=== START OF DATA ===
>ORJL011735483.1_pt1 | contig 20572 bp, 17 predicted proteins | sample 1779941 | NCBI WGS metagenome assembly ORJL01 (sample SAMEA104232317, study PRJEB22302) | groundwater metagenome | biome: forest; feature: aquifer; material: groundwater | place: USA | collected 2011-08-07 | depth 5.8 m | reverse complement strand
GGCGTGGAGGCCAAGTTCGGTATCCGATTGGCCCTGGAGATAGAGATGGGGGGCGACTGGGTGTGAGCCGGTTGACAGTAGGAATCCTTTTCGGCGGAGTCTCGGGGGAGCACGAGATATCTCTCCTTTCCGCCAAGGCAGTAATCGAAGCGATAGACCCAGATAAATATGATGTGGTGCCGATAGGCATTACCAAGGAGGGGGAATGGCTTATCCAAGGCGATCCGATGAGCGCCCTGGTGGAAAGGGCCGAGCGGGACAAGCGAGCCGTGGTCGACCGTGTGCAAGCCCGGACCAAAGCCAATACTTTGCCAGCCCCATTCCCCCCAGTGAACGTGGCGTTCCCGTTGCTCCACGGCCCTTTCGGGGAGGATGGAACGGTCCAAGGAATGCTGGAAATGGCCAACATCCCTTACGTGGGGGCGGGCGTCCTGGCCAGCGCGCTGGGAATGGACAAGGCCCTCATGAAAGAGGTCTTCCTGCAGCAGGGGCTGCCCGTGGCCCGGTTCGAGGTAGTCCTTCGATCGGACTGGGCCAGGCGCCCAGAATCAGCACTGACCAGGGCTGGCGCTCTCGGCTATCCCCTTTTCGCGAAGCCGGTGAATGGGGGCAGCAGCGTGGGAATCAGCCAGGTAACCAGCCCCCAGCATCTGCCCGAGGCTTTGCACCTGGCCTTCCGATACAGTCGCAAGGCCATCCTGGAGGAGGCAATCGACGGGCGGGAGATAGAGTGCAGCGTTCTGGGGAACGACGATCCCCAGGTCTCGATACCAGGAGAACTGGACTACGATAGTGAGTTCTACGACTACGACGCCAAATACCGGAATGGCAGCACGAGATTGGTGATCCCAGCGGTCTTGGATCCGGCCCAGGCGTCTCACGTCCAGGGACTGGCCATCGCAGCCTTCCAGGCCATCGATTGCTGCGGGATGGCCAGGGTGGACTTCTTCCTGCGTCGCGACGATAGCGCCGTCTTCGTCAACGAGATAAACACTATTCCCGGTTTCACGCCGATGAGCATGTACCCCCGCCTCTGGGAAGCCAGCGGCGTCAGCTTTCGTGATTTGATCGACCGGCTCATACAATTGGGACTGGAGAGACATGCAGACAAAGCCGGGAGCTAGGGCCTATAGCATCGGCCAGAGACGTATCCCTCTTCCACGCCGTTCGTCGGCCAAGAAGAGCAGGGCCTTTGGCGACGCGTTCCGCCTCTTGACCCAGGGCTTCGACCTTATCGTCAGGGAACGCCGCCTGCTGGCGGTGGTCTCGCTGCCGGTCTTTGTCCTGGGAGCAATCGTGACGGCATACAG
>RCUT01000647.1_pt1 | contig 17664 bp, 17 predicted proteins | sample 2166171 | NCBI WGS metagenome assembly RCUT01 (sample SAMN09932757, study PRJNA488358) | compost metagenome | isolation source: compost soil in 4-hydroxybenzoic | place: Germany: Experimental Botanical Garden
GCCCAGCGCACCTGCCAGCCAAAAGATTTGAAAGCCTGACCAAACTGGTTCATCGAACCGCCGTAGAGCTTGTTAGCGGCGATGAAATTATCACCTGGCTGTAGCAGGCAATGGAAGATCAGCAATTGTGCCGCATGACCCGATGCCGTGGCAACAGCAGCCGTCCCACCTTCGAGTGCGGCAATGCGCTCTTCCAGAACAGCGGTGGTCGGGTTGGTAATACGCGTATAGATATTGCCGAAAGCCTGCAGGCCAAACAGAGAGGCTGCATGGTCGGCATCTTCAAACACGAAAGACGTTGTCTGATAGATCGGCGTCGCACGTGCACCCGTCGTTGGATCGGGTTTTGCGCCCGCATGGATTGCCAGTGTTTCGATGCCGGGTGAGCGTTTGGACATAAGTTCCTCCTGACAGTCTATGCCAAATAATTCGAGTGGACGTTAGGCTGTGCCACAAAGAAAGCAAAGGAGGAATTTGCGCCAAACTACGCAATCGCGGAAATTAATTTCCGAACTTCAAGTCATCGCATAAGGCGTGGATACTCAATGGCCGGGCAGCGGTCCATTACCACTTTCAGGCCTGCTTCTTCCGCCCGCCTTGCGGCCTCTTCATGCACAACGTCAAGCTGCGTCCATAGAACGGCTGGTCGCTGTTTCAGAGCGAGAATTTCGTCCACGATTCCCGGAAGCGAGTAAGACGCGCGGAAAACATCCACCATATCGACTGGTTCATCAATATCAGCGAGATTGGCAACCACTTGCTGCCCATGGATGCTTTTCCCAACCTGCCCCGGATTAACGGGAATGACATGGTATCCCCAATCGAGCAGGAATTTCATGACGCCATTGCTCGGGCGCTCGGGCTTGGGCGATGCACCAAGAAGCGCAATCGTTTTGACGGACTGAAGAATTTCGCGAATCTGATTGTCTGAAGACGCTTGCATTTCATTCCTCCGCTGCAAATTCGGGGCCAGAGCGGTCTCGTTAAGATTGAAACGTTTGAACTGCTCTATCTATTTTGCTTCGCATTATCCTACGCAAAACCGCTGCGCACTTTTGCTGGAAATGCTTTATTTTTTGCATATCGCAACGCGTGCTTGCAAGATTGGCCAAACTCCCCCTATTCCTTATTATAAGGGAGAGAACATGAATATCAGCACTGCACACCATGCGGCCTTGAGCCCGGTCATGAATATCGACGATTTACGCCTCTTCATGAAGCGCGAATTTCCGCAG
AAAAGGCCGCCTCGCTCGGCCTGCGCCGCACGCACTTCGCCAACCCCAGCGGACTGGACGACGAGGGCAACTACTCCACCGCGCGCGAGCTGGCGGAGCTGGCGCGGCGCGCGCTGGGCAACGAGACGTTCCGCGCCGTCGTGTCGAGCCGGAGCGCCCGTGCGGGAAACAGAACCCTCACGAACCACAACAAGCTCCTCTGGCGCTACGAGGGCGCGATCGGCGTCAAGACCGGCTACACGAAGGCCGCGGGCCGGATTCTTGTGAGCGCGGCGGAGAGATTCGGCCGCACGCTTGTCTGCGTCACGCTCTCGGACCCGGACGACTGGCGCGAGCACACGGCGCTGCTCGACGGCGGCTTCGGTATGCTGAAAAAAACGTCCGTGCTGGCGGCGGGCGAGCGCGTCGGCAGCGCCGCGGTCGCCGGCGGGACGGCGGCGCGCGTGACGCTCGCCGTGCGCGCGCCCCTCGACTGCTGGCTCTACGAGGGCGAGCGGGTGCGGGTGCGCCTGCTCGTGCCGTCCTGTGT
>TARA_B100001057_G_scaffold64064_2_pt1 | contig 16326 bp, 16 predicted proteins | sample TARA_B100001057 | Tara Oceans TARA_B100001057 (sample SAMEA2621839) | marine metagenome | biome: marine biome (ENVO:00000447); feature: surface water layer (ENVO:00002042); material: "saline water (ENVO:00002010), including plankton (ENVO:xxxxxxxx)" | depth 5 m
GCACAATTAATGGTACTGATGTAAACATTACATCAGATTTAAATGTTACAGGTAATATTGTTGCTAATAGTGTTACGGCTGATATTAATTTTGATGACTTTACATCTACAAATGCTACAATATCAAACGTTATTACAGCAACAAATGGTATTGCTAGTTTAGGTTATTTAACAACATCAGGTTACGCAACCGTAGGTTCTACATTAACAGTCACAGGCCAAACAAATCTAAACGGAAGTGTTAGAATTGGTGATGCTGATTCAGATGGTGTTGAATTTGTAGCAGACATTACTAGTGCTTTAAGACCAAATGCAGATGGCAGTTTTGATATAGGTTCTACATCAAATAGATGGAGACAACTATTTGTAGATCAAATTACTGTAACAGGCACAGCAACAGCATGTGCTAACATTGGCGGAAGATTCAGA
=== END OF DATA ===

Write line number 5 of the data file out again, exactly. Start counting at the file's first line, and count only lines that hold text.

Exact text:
AAAAGGCCGCCTCGCTCGGCCTGCGCCGCACGCACTTCGCCAACCCCAGCGGACTGGACGACGAGGGCAACTACTCCACCGCGCGCGAGCTGGCGGAGCTGGCGCGGCGCGCGCTGGGCAACGAGACGTTCCGCGCCGTCGTGTCGAGCCGGAGCGCCCGTGCGGGAAACAGAACCCTCACGAACCACAACAAGCTCCTCTGGCGCTACGAGGGCGCGATCGGCGTCAAGACCGGCTACACGAAGGCCGCGGGCCGGATTCTTGTGAGCGCGGCGGAGAGATTCGGCCGCACGCTTGTCTGCGTCACGCTCTCGGACCCGGACGACTGGCGCGAGCACACGGCGCTGCTCGACGGCGGCTTCGGTATGCTGAAAAAAACGTCCGTGCTGGCGGCGGGCGAGCGCGTCGGCAGCGCCGCGGTCGCCGGCGGGACGGCGGCGCGCGTGACGCTCGCCGTGCGCGCGCCCCTCGACTGCTGGCTCTACGAGGGCGAGCGGGTGCGGGTGCGCCTGCTCGTGCCGTCCTGTGT